A high-quality, plant-strong, fuelling breakfast certainly needs to be balanced and source energy from complex carbohydrates (i.e. whole grains, fruit, vegetables), protein (i.e. nuts, seeds, nut/seed butter, high-quality protein powder) and high-quality fat (i.e. avocado, nuts, seeds, coconut oil, flaxseed oil).
Even more ideal is when a breakfast can largely be prepared the night before, with the finishing touches added the morning of! Cue this Maple-Vanilla Chia Seed Pudding, with limitless options for toppings so that no two servings need ever be the same!
When chia seeds are left to soak in liquid, they soften and expand as they absorb the moisture of the liquid. As such, the mucilage in this plant food (a naturally-occurring substance in numerous plants that is soluble fiber) yields a mucilaginous (thick and gooey) texture that is soft and slippery upon consumption.
Chia seed is a source of both soluble and insoluble fiber. Fiber is critical for the body but is not a nutrient that is digested by the body. Soluble fiber dissolves in water. Therefore, it has the ability toattract water as it moves through the Digestive System, yielding a gel-like, mushy material[i]. Soluble fiber also has the ability to attach to cholesterol, to help transport it out of the body[ii]. Insoluble fiber does not dissolve in water as it moves through the digestive tract. It supports cleansing of the digestive tract and helps to negate constipation by keeping material moving[iii]! It also serves the purpose of bulking up stools, so as to prepare for optimal elimination by the body[iv].
In the event you are challenged by digestive (including autoimmune) difficulties, chia seeds have the potential to aggravate such difficulties. To learn more about this factor, here is an article I came across in my research! That way, you may process with caution based on your individual circumstances, unique needs and knowledge of your body's sensitivities.
Maple-Vanilla Chia Seed Pudding
Yield: ~4-6 servings
Prep Time: ~5-10 minutes (+ chill time in the refrigerator)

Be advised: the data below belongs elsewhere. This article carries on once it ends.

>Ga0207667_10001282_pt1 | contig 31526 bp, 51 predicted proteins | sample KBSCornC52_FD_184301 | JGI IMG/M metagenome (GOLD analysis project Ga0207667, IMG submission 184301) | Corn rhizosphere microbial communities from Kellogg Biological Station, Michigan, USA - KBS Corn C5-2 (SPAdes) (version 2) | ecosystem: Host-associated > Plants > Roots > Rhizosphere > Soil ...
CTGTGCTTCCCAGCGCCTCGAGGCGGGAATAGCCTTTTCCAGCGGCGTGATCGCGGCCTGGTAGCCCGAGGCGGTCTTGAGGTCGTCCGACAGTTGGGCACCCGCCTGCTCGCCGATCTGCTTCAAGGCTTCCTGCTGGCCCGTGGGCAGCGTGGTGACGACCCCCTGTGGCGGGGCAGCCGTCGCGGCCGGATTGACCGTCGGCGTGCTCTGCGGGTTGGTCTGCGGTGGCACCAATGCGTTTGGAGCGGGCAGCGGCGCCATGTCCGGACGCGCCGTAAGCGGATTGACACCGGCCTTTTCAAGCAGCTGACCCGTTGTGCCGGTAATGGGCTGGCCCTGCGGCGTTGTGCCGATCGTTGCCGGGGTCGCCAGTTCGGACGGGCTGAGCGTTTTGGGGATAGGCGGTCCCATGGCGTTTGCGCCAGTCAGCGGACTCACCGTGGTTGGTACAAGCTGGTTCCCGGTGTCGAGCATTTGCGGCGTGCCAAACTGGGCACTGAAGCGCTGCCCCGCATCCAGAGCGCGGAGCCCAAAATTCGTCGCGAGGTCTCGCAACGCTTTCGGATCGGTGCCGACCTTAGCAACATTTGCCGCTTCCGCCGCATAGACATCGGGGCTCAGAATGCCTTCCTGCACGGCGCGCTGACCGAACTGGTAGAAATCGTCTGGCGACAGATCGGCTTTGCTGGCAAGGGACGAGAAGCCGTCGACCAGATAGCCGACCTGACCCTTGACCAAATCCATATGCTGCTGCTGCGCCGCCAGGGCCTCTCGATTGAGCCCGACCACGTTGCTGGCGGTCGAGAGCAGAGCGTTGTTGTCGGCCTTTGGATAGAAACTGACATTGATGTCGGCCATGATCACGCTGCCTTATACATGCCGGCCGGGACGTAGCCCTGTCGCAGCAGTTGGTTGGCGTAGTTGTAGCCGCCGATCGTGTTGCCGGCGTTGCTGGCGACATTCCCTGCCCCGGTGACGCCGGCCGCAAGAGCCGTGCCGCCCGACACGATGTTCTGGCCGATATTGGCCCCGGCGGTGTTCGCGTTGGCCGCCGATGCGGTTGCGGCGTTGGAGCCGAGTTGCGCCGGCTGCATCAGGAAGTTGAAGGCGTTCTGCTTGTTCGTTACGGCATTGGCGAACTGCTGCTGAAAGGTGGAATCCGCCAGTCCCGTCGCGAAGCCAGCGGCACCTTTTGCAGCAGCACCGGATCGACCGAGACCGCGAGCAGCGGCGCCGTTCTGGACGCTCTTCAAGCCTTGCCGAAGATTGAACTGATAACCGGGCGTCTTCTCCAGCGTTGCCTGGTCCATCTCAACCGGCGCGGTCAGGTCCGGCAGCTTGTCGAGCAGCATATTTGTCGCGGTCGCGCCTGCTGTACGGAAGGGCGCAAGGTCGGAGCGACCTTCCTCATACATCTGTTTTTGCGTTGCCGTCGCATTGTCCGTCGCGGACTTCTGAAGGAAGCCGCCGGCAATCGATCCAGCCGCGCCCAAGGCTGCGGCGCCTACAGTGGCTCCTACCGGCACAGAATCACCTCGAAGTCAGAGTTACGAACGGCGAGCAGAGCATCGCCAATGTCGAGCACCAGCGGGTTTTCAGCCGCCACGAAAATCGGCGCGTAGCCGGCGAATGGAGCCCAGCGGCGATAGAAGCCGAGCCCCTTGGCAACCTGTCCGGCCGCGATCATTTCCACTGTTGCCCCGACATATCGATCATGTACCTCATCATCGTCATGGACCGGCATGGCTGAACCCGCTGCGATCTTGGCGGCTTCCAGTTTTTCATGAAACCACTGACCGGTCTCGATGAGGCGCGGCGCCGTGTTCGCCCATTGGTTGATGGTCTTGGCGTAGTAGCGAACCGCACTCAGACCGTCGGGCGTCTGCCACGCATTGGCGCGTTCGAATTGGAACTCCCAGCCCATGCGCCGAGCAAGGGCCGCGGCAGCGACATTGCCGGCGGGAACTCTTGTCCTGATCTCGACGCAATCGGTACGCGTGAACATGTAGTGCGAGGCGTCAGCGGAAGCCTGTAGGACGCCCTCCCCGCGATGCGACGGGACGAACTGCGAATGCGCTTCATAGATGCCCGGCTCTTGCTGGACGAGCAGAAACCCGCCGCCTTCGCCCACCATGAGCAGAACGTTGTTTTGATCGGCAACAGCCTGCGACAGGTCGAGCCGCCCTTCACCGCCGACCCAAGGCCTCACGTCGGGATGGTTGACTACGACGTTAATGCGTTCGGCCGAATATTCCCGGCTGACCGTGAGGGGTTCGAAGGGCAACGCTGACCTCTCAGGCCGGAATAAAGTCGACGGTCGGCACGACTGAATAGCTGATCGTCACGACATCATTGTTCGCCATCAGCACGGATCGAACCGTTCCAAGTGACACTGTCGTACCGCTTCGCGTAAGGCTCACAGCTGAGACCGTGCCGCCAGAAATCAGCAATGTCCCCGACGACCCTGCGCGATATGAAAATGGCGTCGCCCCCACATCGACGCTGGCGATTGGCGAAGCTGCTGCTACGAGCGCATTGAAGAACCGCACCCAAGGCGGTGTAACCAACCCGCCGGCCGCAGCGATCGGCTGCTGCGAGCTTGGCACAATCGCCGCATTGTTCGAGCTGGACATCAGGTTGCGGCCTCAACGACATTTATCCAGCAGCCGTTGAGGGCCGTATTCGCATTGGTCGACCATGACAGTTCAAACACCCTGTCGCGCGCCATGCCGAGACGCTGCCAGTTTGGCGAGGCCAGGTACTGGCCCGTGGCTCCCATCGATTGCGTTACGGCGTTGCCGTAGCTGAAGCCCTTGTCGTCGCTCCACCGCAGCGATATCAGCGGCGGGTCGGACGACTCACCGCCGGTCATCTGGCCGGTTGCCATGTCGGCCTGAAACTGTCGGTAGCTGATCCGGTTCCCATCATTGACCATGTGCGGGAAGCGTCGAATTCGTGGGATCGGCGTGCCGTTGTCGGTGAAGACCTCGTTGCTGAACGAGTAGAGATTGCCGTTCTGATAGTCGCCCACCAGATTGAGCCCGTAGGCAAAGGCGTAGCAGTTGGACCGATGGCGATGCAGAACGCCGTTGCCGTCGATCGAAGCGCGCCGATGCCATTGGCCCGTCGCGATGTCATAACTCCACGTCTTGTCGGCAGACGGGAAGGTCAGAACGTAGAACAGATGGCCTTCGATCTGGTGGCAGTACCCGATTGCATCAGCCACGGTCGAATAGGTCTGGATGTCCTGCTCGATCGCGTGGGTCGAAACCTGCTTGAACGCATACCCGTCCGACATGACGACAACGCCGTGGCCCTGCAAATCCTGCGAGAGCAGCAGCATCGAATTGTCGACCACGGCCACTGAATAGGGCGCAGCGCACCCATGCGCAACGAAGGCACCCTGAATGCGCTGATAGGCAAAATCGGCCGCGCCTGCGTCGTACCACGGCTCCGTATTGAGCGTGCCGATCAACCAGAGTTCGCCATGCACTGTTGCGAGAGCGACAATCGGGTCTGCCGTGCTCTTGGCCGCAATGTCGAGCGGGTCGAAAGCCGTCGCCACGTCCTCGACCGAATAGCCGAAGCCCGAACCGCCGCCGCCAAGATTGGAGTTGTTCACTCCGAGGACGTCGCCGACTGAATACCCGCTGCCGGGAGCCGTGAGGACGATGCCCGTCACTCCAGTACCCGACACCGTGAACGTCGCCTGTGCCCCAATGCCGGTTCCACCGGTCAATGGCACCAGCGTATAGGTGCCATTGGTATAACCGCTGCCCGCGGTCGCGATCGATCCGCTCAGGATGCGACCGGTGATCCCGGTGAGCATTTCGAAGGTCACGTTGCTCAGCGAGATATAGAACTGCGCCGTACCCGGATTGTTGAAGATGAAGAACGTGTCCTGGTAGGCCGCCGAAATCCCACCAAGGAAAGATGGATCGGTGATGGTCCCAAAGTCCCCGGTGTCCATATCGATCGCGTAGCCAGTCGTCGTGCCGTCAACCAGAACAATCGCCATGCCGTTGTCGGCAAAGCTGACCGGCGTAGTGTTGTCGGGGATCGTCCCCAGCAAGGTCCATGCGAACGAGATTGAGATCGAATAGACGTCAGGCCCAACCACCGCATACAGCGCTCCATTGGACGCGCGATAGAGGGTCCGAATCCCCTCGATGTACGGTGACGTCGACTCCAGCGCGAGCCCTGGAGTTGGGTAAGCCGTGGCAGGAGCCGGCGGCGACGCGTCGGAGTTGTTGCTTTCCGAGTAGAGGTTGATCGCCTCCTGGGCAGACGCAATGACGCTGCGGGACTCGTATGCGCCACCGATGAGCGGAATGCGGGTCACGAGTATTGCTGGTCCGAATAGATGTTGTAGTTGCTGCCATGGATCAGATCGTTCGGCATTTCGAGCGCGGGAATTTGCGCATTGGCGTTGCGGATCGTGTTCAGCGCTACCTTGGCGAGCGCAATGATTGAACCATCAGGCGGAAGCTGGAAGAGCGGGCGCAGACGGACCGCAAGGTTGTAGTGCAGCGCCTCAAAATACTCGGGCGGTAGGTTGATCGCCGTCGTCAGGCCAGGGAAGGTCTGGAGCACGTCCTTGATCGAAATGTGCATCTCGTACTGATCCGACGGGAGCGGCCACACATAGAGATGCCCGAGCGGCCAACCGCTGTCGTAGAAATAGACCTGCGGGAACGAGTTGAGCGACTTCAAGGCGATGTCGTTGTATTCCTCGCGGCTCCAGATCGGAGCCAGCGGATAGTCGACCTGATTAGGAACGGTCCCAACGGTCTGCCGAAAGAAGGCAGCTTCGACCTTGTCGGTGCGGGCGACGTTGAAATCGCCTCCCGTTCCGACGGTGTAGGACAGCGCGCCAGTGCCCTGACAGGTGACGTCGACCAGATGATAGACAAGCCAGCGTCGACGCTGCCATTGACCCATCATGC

3 cups unsweetened almond milk (or nut/seed milk of your choice)
1/2 cup chia seeds
2 tbsp. pure, maple syrup (can use raw, unpasteurized honey as an alternative)
1 tsp. vanilla extract (non-alcoholic, if possible)
Nuts (i.e. walnuts, pecans, raw almonds)
Seeds (i.e. hemp seeds, raw pumpkin seeds, raw sunflower seeds, sesame seeds)
Unsweetened, shredded coconut
Fresh or frozen fruit (*take some frozen fruit out the night before and let it refrigerate overnight to thaw out a bit; a great strategy during the winter when such foods aren't in season!)
1. Measure the almond milk, chia seeds, maple syrup and vanilla, combine into a mixing bowl. and whisk to combine. *The ingredients will only combine so well given the chia seeds have not softened and expanded yet, so don't be alarmed if the chia seeds clump together!
2. Cover and set inside the refrigerator. Stir shortly thereafter, to help prevent the chia seeds from clumping. Let chill overnight (I find minimum 12 hours is ideal), stirring periodically, when possible, to faciliate a continued mixing of ingredients as it sets.
*With this most recent batch I made, I actually let it set for 48 hours, as I was particularly pleased with the texture and consistency after this duration of time. It is an individual preference, so please let it set for as long as is pleasing for YOU!
*Upon testing the consistency, you may certainly add in more chia seeds (to thicken) or more milk (to thin), as desired!
3. Spoon into a small bowl and garnish with nuts, seeds and/or fruit, as desired. The batch will remain good for consumption for approximately 3-5 days, as long as it is sealed and refrigerated in an air-tight container.
About Chia Seeds...
Chia seeds are powerhouses! Based on the details below, you can see why they're often referred to as a "Superfood"!
Key nutrients include a variety of vitamins and minerals: several B vitamins (B1 - Thiamine, B2 - Riboflavin, B3 - Niacin, B5 - Pantothenic Acid, B6 - Pyroxidine and B9 - Folate), vitamins A, C and E, calcium, copper, iron, magnesium, manganese, phosphorus, potassium, selenium, sodium and zinc[v]
They contain saturated, monounsaturated and polyunsaturated fatty acids, providing a rich source of high-quality, dietary fat to support all body systems[vi]
They are a good source of protein, in consideration of their size[vii]
They are a concentrated source of the polyunsaturated Omega-3 fatty acid Alpha-Linolenic Acid (ALA); an essential fatty acid that must be obtained from the diet because the body is not able to produce it on its own[viii]